Dual Input Assumptions. We could have similarly made dualinput versions of the above assumptions. However, we observe that the single input and dual input variants are equivalent, up to constant factors in t and s.
In particular, any single input branching program of length t and width s can be turned into a dual input program of length t/2 and width s by premultiplying branching program matrices. That is, set \(A'_{i,b_0,b_1}=A_{2i1,b_0}\cdot A_{2i,b_1}\) and \({\textsf {inp}}_b(i)={\textsf {inp}}(2ib)\).
5 Security in an Alternative Model
In this section, we define a second model for weak multilinear maps, and we show that the proof of Theorem 3 can be modified to give security in this model as well. The main difference as compared to the model in Sect. 2 is that this model no longer treats the \(z_i\) as formal variables, but instead considers \(z_i\) sampled in some fashion by the encoding procedure.
We now formally describe the interfaces implemented by the oracle \({\mathcal {M}}\) that defines our model. For concreteness, we define \({\mathcal {M}}\) to explicitly work over the GGH13 ring \({\mathcal {R}}= \mathbb {Z}[X]/(X^\eta +1)\) and the field \(\mathbb {Z}_p \simeq {\mathcal {R}}/\langle g \rangle \) for an appropriate \(g \in {\mathcal {R}}\).
\({\mathcal {M}}\) is parameterized by a family of distributions \(\{D_{p,\{a_i\}_{i\in [n]}}\}\) for prime p and sets of integers \(\{a_i\}_{i\in [n]}\subseteq \mathbb {Z}_p\) of size n. Each \(D_{p,\{a_i\}_{i\in [n]}}\) is a product distribution \(D_1\times \cdots \times D_n\) where the \(D_i\) are distributions over \(\mathbb {Z}_p\).
Initialize Parameters. This is identical to the model of Sect. 2. The first step in interacting with \({\mathcal {M}}\) is to initialize it with the security parameter \(\lambda \in \mathbb {N}\). (Jumping ahead, this will be done by the obfuscator.) \({\mathcal {M}}\) defines the ring \({\mathcal {R}}= \mathbb {Z}[X]/(X^\eta +1)\), where \(\eta = \eta (\lambda )\) is chosen as in [GGH13a]. Then, \({\mathcal {M}}\) chooses \(g \in {\mathcal {R}}\) according to the distribution in [GGH13a], and outputs the prime \(p := {\mathcal {R}}/\langle g \rangle  > 2^{\lambda }\). After initializing these parameters, \({\mathcal {M}}\) discards the value of g, and treats g as a formal variable in all subsequent steps.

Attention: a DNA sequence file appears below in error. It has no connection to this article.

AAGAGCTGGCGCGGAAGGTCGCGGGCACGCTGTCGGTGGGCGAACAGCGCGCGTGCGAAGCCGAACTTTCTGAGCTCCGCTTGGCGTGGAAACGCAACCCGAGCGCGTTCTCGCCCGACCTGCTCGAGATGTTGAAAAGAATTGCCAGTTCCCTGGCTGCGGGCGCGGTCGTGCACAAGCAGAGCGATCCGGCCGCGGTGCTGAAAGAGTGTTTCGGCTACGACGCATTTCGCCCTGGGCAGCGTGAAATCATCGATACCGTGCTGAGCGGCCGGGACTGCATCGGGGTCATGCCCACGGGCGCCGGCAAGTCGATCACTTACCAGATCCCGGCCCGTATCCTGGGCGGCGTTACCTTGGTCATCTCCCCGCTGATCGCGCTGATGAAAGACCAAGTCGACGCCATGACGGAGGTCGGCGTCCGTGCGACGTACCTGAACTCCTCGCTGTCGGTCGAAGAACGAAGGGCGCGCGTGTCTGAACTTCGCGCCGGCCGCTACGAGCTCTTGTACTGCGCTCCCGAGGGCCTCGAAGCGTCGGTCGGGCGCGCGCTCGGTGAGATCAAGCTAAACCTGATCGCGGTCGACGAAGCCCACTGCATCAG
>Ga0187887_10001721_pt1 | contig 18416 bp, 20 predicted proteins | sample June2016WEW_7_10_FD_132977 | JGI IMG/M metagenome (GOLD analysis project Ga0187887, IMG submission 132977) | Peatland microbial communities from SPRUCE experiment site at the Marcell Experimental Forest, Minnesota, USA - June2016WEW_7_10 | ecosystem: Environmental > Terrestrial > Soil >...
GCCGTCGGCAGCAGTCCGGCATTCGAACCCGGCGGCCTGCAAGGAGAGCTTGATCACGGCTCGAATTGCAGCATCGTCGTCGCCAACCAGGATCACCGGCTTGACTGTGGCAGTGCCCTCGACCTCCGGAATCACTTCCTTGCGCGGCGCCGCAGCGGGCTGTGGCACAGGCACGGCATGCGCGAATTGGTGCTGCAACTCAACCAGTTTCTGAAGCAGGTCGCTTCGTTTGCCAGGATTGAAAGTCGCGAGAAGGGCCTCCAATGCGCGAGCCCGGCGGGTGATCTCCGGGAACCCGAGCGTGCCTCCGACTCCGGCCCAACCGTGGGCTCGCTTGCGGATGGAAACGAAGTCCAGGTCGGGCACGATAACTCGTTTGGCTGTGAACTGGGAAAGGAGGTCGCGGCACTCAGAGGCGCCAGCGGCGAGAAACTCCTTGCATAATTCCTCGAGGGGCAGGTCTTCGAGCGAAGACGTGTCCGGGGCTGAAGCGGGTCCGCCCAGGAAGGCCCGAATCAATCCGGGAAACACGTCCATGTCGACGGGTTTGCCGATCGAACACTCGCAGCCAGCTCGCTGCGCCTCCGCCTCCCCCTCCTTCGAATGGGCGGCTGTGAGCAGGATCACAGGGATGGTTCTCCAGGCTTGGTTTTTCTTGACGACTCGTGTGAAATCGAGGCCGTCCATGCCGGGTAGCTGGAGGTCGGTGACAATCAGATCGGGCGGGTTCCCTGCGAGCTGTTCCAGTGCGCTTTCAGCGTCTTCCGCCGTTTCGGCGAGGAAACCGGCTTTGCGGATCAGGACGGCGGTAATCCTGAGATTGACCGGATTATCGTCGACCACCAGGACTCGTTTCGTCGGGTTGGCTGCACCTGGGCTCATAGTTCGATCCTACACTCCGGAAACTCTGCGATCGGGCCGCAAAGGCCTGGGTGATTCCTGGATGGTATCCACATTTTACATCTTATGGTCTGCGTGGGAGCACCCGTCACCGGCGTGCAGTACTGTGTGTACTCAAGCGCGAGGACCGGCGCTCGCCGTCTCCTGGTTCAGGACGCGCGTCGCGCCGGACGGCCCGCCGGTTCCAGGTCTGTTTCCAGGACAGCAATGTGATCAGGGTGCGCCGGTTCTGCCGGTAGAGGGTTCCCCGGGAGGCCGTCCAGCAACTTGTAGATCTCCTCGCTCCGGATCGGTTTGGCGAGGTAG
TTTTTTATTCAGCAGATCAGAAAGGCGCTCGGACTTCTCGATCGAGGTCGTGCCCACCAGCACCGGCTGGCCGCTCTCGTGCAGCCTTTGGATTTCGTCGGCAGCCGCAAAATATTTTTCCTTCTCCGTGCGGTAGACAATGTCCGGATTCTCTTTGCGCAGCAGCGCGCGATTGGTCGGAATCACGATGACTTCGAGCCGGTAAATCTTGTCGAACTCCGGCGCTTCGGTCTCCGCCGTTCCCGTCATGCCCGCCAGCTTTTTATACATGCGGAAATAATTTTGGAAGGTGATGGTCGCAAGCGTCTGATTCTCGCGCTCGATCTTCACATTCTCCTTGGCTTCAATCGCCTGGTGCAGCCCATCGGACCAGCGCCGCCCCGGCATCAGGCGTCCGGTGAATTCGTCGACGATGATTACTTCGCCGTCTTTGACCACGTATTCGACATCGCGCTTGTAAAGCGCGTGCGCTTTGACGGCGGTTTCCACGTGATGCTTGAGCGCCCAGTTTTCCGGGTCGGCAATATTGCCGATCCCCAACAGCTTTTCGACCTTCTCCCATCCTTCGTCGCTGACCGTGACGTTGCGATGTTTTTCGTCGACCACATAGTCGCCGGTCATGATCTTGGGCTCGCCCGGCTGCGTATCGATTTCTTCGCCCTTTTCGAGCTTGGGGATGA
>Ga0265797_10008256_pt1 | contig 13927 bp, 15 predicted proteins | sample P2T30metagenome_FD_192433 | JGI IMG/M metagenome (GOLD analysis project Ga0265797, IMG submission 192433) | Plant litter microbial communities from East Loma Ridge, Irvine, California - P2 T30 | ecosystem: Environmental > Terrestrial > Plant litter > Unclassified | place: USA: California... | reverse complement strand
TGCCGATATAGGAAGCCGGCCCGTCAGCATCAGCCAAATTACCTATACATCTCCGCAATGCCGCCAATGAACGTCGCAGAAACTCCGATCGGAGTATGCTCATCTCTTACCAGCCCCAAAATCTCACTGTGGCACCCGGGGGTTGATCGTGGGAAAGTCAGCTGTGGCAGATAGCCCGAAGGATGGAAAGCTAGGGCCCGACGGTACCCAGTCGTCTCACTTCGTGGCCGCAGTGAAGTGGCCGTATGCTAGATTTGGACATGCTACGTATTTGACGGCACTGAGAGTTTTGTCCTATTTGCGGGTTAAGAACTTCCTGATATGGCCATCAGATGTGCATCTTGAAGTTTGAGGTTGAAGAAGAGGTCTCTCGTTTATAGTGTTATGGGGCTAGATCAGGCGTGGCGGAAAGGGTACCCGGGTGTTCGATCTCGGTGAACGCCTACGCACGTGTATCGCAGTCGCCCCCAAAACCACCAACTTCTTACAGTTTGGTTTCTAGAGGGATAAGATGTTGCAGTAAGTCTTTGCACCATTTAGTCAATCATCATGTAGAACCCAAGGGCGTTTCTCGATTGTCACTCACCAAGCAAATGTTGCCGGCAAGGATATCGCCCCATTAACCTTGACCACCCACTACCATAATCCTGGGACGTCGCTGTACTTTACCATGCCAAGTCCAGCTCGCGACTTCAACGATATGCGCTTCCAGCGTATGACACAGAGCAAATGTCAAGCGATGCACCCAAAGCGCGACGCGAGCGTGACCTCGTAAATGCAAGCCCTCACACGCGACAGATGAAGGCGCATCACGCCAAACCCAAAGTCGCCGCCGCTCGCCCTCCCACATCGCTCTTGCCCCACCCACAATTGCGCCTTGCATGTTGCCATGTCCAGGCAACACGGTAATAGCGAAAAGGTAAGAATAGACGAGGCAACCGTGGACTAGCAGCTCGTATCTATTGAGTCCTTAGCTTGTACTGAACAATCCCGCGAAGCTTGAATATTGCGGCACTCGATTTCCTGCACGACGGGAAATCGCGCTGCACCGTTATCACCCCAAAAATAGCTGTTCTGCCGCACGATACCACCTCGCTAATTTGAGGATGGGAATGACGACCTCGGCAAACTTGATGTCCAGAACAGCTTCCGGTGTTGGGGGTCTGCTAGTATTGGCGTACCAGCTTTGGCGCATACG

Initialize Elements. After the parameters have been initialized, \({\mathcal {M}}\) is given a universe set \(\mathbb {U}\) and a set of initial elements \(\left\{ [a_i]_{S_i} \right\} _i\) where \(a_i \in \mathbb {Z}_p\) and \(S_i \subseteq \mathbb {U}\) for each i. \({\mathcal {M}}\) then samples a set of ring elements \(\{z_i\}\) from \(D_{p,\{a_i\}}\).
\({\mathcal {M}}\) defines the formal polynomial \(f_i := a_i + g \cdot z_i\) over \(\mathbb {Z}_p\). Here g is a formal variable that is common to all \(f_i\). Then \({\mathcal {M}}\) generates a handle \(h_i\) (whose representation explicitly specifies \(S_i\) but is independent of \(a_i\)), and stores the mapping “\(h_i \rightarrow (f_i,S_i)\)” in a table that we call the prezerotest table. Finally, \({\mathcal {M}}\) outputs the set of handles \(\{h_i\}_i\).
The above two initialization interfaces are each executed once, in the order listed; any attempt to execute them out of order or more than once will fail. The only difference with the model in Sect. 2 is that the \(z_i\) are no longer formal variables, but are now actual ring elements.
\({\mathcal {M}}\) also implements the following algebraic interfaces.